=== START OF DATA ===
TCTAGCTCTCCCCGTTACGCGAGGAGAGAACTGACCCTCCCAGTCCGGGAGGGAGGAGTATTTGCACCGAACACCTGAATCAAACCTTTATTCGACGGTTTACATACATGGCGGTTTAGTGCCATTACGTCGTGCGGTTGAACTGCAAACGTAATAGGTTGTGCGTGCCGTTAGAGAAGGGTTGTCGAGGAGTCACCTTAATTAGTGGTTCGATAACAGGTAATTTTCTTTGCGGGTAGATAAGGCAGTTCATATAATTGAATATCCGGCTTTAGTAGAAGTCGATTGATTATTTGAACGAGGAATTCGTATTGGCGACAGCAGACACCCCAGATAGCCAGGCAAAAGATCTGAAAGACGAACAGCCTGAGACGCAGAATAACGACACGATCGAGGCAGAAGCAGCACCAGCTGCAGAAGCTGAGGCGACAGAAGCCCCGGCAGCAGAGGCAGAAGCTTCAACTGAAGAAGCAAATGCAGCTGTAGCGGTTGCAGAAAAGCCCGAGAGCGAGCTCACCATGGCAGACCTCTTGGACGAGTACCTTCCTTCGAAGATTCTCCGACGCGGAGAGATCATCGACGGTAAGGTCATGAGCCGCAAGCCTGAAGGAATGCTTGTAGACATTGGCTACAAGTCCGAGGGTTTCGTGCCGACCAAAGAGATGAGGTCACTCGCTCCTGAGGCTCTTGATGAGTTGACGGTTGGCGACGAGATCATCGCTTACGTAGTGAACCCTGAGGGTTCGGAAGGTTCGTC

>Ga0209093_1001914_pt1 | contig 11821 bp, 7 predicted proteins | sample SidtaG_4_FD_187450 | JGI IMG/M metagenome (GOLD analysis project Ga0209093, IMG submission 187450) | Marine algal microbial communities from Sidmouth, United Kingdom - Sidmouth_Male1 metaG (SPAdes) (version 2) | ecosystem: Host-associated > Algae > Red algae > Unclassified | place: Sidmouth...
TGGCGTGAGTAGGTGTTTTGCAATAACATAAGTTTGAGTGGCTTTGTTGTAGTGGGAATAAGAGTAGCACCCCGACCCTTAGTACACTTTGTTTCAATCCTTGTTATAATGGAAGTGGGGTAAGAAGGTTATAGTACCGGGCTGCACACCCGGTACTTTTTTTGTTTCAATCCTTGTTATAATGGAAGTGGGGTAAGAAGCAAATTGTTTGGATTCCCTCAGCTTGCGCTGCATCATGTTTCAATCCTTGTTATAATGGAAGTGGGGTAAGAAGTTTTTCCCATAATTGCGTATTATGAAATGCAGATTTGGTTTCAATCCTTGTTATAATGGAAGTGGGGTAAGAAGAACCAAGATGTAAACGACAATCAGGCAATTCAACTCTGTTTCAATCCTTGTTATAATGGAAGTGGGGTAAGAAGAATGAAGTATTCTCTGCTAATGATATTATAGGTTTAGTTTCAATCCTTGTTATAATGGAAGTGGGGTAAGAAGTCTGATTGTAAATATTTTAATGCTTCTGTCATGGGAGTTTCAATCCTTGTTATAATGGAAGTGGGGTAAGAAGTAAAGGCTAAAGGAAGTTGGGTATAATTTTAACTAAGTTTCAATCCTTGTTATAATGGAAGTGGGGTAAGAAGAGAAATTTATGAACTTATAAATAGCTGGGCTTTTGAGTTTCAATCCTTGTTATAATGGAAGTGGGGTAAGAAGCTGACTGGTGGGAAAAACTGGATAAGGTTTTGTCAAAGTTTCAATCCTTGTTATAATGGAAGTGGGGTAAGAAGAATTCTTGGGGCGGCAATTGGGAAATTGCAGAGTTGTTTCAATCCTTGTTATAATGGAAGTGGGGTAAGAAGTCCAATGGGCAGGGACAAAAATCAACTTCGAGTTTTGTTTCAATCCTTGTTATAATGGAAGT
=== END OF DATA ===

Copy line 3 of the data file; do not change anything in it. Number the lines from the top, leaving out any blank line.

TGGCGTGAGTAGGTGTTTTGCAATAACATAAGTTTGAGTGGCTTTGTTGTAGTGGGAATAAGAGTAGCACCCCGACCCTTAGTACACTTTGTTTCAATCCTTGTTATAATGGAAGTGGGGTAAGAAGGTTATAGTACCGGGCTGCACACCCGGTACTTTTTTTGTTTCAATCCTTGTTATAATGGAAGTGGGGTAAGAAGCAAATTGTTTGGATTCCCTCAGCTTGCGCTGCATCATGTTTCAATCCTTGTTATAATGGAAGTGGGGTAAGAAGTTTTTCCCATAATTGCGTATTATGAAATGCAGATTTGGTTTCAATCCTTGTTATAATGGAAGTGGGGTAAGAAGAACCAAGATGTAAACGACAATCAGGCAATTCAACTCTGTTTCAATCCTTGTTATAATGGAAGTGGGGTAAGAAGAATGAAGTATTCTCTGCTAATGATATTATAGGTTTAGTTTCAATCCTTGTTATAATGGAAGTGGGGTAAGAAGTCTGATTGTAAATATTTTAATGCTTCTGTCATGGGAGTTTCAATCCTTGTTATAATGGAAGTGGGGTAAGAAGTAAAGGCTAAAGGAAGTTGGGTATAATTTTAACTAAGTTTCAATCCTTGTTATAATGGAAGTGGGGTAAGAAGAGAAATTTATGAACTTATAAATAGCTGGGCTTTTGAGTTTCAATCCTTGTTATAATGGAAGTGGGGTAAGAAGCTGACTGGTGGGAAAAACTGGATAAGGTTTTGTCAAAGTTTCAATCCTTGTTATAATGGAAGTGGGGTAAGAAGAATTCTTGGGGCGGCAATTGGGAAATTGCAGAGTTGTTTCAATCCTTGTTATAATGGAAGTGGGGTAAGAAGTCCAATGGGCAGGGACAAAAATCAACTTCGAGTTTTGTTTCAATCCTTGTTATAATGGAAGT